NICKOLAY MLADENOV, Special Coordinator for the Middle East Peace Process, spoke by videoconference from Jerusalem, highlighting the rising violence occurring against a backdrop of complete political deadlock in the peace process. This explosive mix can only be resolved by leadership willing and capable of returning to the table for meaningful negotiations towards a sustainable and just peace, he emphasized. Spotlighting recent violent incidents, he cited the killing of several teenagers and the wounding of more than 100 people, condemning attacks on civilians while stressing that violence and terrorism must be condemned by all. Meanwhile, the expansion of settlements, as well as the demolition and seizure of Palestinian properties continue, he said, pointing to plans for the construction of some 2,400 housing units in Area C settlements in flagrant violation of Israel’s obligations under international humanitarian law. Such actions undermine the chances for establishing a Palestinian State on the basis of the relevant United Nations resolutions and as part of a negotiated two-State solution, he noted.
Despite relative calm in the Gaza Strip, weekly protests and violence continued at the perimeter fence, where the Israel Defense Forces used live ammunition, killing 1 person and injuring 545 others, he reported. Meanwhile, the health sector sorely lacks resources, with the United Nations Humanitarian Fund supporting projects to ease the alarming situation and prevent a crisis. At the same time, some initiatives — including improved access to drinking water due to a Kuwait-supported desalination plant that will serve 200,000 people, and an increase in the number of permits given to Palestinian businessmen and labourers — are reducing the impact of the ongoing humanitarian and economic crises, he noted. However, serious movement and access constraints on national staff of United Nations agencies and international non-governmental organizations in Gaza remain, he said, adding that Israel must significantly improve the movement and access of goods and people to and from Gaza as a step towards the lifting of closures.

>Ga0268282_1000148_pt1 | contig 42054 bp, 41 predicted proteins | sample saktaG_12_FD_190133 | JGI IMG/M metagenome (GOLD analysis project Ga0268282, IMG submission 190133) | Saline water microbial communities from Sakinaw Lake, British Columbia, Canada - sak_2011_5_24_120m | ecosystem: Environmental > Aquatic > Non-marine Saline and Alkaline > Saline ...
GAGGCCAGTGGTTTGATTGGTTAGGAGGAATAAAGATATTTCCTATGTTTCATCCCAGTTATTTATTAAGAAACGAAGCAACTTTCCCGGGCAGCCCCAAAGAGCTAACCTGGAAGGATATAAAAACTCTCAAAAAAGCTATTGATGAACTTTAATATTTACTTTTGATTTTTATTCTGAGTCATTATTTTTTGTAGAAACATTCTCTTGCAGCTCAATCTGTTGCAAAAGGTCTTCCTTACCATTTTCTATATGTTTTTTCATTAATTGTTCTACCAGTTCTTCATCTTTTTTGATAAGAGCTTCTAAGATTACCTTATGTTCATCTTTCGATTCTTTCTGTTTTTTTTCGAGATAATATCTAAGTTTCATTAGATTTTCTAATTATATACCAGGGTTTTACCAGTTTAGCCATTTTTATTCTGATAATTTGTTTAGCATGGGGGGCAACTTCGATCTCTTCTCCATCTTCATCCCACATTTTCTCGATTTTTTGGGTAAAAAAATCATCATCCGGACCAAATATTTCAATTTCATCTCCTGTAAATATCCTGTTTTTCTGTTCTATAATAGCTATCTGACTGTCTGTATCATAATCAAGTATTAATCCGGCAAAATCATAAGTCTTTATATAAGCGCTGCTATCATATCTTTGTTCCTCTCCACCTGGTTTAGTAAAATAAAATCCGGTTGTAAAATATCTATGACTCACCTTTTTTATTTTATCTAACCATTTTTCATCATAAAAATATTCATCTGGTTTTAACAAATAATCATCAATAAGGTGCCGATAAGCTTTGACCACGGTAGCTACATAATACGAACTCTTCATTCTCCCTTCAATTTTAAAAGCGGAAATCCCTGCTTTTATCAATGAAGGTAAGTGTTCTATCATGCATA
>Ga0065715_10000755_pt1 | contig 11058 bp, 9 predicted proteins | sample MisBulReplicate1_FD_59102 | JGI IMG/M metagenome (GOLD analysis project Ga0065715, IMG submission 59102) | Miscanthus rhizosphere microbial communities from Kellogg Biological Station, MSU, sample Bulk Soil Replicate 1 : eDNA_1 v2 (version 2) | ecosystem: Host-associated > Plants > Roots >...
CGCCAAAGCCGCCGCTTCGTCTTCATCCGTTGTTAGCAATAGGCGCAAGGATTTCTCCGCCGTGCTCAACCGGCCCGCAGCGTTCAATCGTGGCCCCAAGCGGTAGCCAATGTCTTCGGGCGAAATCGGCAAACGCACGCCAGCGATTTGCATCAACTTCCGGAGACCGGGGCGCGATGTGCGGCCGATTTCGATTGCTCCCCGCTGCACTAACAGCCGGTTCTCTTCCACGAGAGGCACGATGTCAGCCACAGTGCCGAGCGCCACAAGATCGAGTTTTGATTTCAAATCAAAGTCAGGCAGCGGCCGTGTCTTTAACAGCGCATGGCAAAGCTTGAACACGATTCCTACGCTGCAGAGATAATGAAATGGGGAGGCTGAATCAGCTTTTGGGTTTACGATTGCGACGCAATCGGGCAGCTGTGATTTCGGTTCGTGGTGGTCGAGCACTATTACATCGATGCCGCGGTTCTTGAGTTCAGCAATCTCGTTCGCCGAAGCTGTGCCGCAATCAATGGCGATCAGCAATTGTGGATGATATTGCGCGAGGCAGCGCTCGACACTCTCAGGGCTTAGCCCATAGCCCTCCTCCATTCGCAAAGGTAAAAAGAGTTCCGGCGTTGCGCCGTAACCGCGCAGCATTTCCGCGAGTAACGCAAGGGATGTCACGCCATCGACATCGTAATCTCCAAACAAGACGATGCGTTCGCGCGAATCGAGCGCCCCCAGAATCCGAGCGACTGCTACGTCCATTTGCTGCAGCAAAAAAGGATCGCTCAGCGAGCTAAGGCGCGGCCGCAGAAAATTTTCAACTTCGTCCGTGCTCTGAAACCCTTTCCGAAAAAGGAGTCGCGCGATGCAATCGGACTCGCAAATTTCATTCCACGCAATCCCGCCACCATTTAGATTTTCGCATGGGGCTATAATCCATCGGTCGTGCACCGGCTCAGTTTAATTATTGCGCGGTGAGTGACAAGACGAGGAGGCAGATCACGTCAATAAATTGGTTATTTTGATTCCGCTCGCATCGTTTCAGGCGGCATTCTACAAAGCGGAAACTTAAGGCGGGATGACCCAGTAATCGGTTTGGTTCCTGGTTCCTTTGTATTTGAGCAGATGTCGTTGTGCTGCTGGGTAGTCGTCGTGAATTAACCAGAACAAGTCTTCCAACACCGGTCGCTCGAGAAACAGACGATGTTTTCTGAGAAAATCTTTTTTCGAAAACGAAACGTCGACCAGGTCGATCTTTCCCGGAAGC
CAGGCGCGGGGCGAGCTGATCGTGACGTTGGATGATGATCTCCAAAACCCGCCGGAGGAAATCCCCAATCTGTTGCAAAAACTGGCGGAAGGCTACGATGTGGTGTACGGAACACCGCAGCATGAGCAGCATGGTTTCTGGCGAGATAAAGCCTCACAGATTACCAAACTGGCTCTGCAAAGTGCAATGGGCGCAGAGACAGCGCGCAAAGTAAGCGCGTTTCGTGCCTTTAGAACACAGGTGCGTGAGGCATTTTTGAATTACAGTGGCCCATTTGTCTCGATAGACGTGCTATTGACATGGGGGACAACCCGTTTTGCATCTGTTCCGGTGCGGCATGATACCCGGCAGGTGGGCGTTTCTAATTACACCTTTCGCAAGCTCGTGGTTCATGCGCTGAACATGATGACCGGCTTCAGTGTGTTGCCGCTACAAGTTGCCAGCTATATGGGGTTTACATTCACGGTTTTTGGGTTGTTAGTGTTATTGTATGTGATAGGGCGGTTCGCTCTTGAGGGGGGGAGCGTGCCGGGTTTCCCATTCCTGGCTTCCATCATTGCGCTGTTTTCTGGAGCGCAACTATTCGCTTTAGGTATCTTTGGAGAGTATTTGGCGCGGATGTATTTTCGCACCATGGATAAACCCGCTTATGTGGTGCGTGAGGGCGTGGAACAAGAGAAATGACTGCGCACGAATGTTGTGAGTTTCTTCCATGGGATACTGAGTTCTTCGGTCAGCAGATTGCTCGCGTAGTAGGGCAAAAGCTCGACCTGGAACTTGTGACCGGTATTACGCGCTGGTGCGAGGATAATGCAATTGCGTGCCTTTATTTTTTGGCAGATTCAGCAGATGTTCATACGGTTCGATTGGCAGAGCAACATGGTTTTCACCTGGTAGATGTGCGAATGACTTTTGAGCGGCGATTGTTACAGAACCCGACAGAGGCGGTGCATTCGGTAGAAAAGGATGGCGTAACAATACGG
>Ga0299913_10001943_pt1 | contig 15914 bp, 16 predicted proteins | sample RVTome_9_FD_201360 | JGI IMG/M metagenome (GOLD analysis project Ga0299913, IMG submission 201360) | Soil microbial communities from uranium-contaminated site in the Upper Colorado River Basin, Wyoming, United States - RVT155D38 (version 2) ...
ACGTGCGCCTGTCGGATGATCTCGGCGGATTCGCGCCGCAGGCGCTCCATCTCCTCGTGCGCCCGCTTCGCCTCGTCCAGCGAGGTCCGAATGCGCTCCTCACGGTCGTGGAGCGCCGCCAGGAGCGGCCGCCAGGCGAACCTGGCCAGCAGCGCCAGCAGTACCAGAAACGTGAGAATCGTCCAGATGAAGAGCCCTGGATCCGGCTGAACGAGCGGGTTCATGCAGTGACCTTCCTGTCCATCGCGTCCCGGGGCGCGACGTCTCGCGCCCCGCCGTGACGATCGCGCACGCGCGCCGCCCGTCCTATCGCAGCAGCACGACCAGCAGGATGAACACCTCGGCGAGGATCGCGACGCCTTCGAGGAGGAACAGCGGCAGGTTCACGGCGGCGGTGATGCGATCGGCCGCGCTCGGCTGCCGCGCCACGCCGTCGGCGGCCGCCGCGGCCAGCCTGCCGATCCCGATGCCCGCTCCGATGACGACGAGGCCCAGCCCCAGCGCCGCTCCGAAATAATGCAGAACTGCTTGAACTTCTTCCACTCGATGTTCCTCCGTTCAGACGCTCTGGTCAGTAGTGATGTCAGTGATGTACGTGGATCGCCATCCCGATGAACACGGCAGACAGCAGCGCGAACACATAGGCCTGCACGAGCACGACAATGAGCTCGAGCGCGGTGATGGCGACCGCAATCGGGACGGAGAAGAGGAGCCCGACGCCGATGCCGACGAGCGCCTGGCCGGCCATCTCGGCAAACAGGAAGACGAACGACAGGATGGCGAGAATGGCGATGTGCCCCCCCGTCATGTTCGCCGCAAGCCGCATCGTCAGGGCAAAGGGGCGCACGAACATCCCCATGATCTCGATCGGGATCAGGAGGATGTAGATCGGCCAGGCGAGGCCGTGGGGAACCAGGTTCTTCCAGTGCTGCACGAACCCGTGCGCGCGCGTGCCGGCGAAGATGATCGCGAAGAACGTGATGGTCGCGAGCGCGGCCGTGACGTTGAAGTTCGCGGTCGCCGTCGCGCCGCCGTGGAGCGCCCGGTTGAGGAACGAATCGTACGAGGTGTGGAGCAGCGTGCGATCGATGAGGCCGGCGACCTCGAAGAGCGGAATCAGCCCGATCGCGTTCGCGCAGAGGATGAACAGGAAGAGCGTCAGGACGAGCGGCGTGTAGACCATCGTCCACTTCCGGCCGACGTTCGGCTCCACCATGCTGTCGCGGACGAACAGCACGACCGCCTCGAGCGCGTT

Turning to other concerns, he reiterated calls to uphold the status quo at Jerusalem’s holy sites, in accordance with the special and historical role of Jordan as their custodian. In light of the continued demolition of Palestinian homes in Areas A, B and C of the West Bank, on the East Jerusalem side of the barrier, Palestinian Authority President Mahmoud Abbas has said that the Palestinian leadership will suspend compliance with agreements signed with Israel and start establishing mechanisms to implement that decision, he recalled. Noting that the Palestinian Authority has refused, for the sixth consecutive month, to accept less than the full amount of tax-revenue transfers that Israel owes it, he said both sides agreed on 22 August that the Palestinian Authority will receive $568 million in reimbursed taxes levied by Israel on fuel. This important measure will temporarily relieve the Palestinian Authority’s financial situation, even though disagreement over the bulk of tax-revenue transfers remains, he added.
He went on to report on other developments in the region over the past 48 hours, citing, in particular, media reports about two unmanned aerial vehicles crashing into the Beirut suburbs, and about an air raid targeting a military base of the Popular Front for the Liberation of Palestine in the Beka’a Valley on the Lebanon-Syria border. The United Nations reiterates its appeal to all concerned parties to cease violations of resolution 1701 (2006) and to fully implement its provisions and calls on all parties to exercise maximum restraint in action and rhetoric, he said. In closing, he stressed: “Tangible steps can and must be taken to reverse the negative trajectory of the Palestinian-Israeli conflict urgently.” The United Nations remains committed to supporting Palestinians and Israelis to resolve the conflict on the basis of international law, relevant United Nations resolutions and previous agreements, and realizing the vision of two States — Israel and Palestine — living side by side in peace and security.